Unease in Kenya over Somalia’s new oil and gas law

Somalia’s President Mohamed Abdullahi Farmaajo has signed a law that gives the central government powers to sell the country’s oil blocks for commercial drilling, giving his administration full control of the unexploited crude deposits.

The new Petroleum Act paves the way for creation of a state-owned oil company with authority to sign exploration deals with foreign entities that have been lining up for the country’s more than 200 petroleum blocks.

The law also raises a new dimension in the ongoing maritime dispute between Kenya and Somalia, as it unlocks Mogadishu’s powers to potentially sell oil blocks that are in the disputed area of the Indian Ocean waters.

A ruling on the case filed before the International Court of Justice is expected in July.

The new Act dissolves all agreements entered into between Somalia and outside entities between 1991 and 2012. It also states that deals entered into with Somalia before Siad Barre was ousted will be retained, though these may need to be updated.

These were some of the things missing in Somalia’s oil policy, which held back the country from holding public auctions for its oil stocks.

“The opportunities for the international exploration and development majors are enormous, with Somalia having the potential to become one of the most significant hydrocarbon players in offshore East Africa,” said Somalia’s Petroleum and Mineral Resources Minister Abdirashid M Ahmed. “We now look forward to moving to agreeing Production Sharing Agreements with our international partners.”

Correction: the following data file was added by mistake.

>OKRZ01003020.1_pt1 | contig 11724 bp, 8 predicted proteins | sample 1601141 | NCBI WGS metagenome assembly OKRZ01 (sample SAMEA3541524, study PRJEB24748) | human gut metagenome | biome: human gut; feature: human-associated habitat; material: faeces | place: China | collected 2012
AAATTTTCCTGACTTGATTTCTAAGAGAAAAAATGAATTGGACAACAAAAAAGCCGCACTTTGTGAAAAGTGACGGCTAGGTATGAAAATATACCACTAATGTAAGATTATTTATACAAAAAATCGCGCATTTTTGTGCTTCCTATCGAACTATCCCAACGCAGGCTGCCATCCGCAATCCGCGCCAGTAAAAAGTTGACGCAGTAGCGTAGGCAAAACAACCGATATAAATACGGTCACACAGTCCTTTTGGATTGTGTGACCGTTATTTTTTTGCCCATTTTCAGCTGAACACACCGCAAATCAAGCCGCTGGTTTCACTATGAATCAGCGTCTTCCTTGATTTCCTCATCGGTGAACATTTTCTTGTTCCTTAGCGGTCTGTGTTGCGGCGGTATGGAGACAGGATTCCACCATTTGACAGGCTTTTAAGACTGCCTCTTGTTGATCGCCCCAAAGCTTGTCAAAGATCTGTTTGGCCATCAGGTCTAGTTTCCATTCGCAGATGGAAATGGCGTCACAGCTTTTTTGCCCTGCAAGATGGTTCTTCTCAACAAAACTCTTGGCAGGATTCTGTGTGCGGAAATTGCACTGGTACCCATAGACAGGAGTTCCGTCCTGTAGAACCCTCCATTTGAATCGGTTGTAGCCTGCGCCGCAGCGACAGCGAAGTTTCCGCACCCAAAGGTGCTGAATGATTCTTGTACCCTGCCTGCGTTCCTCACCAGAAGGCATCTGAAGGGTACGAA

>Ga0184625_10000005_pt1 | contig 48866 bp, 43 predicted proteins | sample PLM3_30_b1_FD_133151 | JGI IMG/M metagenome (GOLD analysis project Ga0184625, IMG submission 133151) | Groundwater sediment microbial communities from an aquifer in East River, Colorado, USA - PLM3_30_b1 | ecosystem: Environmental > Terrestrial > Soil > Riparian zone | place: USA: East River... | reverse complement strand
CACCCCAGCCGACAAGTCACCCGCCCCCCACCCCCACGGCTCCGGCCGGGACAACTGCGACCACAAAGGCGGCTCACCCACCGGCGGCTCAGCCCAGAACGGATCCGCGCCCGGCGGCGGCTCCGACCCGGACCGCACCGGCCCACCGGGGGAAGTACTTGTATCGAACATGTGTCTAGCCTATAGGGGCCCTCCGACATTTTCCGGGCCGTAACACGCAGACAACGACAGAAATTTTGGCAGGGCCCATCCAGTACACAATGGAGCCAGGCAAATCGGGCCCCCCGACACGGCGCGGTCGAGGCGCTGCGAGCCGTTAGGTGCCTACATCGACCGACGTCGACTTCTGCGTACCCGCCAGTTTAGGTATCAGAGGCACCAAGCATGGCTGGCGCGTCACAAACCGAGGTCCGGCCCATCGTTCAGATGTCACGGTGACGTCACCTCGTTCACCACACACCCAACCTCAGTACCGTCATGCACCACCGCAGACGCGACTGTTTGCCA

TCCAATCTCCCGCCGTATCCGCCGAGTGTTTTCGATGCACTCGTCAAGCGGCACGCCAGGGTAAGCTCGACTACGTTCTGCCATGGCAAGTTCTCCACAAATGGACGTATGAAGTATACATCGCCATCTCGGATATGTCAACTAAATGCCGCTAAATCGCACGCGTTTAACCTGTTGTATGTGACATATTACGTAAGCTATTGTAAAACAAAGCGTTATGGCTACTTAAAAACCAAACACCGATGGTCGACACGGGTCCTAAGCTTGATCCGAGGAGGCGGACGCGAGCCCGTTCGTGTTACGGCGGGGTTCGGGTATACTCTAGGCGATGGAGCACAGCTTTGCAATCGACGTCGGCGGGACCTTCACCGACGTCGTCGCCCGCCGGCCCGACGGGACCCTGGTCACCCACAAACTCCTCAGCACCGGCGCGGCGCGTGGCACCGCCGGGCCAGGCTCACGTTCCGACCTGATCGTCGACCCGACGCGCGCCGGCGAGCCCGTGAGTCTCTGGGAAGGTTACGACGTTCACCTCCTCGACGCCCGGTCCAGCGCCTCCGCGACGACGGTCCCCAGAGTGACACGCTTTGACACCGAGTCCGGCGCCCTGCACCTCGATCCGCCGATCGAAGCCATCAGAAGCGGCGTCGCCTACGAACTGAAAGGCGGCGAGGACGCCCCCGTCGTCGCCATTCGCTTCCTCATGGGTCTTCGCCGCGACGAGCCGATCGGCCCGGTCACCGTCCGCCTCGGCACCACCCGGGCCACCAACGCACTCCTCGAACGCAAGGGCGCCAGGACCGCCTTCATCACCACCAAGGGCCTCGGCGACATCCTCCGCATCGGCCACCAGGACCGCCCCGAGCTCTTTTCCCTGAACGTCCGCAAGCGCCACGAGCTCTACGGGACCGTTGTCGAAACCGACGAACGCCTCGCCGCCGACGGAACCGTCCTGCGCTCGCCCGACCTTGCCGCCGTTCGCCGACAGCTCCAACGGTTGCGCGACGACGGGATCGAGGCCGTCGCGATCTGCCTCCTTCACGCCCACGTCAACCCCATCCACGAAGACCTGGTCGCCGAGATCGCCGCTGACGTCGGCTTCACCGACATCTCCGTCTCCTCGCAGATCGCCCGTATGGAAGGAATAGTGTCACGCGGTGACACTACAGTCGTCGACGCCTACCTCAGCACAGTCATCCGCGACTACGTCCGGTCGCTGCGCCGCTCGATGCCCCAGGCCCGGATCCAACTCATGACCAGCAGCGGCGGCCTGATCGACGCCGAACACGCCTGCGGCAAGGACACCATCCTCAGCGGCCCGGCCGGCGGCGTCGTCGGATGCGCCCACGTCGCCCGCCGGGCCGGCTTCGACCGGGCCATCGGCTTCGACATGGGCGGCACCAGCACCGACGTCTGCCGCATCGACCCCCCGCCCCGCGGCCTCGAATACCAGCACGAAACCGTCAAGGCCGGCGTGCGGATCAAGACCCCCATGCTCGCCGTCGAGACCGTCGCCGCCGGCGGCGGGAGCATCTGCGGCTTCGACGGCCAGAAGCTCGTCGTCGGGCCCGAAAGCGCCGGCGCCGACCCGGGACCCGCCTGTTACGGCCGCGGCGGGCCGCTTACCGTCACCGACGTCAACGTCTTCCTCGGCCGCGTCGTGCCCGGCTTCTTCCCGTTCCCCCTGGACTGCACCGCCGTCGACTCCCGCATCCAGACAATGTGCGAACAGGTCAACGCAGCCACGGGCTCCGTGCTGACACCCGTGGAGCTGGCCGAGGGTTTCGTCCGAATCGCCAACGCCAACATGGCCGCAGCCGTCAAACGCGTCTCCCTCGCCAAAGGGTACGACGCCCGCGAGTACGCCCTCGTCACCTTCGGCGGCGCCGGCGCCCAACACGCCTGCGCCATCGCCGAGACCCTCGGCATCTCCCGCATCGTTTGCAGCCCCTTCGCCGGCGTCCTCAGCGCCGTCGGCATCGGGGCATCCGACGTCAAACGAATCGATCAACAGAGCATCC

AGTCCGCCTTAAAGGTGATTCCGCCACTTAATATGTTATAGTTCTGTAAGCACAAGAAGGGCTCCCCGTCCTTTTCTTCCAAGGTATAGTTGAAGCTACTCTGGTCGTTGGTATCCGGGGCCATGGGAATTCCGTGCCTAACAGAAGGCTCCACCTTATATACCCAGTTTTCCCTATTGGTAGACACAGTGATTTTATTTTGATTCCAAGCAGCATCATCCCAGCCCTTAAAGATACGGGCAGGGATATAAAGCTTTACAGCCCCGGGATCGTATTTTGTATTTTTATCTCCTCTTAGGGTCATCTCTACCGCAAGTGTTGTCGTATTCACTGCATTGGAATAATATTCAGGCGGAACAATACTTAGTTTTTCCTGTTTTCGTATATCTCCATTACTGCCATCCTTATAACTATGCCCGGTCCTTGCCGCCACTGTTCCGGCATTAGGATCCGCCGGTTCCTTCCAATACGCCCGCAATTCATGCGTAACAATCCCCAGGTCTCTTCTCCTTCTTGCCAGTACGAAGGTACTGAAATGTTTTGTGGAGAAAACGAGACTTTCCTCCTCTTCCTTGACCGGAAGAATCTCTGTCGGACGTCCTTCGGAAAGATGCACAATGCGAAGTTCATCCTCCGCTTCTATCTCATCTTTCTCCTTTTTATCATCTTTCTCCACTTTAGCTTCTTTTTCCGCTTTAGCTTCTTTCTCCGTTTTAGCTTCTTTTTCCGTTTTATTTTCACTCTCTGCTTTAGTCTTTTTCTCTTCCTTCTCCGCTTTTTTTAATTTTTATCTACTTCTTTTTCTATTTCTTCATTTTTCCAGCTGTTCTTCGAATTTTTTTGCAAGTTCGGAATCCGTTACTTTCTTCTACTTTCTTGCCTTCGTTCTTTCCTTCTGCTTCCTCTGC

President Farmaajo said the law signified the unity of Somalia towards reconstructing a country broken down by years of war and terrorism. Somalia’s 202 oil blocks are said to hold over a billion barrels of oil. Fifteen of those blocks could be ready for extraction. But four of those are in a disputed area where Somalia is contesting a maritime boundary with Kenya.

On Friday, Kenyan diplomatic officials who spoke off the record told The EastAfrican they will be watching to see if any of those blocks in the disputed area are affected by the expected public auctions.

Within Somalia, however, passage of the law was acrimonious, with some stakeholders arguing that it was pushed through the Upper House (Senate) without their input.

A member of the Somali Senate Committee on Natural Resources, Transport, Economy and Infrastructure said his team put questions to the Minister for Petroleum to clarify some issues before the Bill was sent to the floor of the House. But when new suggestions were forwarded to the floor, they were rejected and the Bill passed in a day.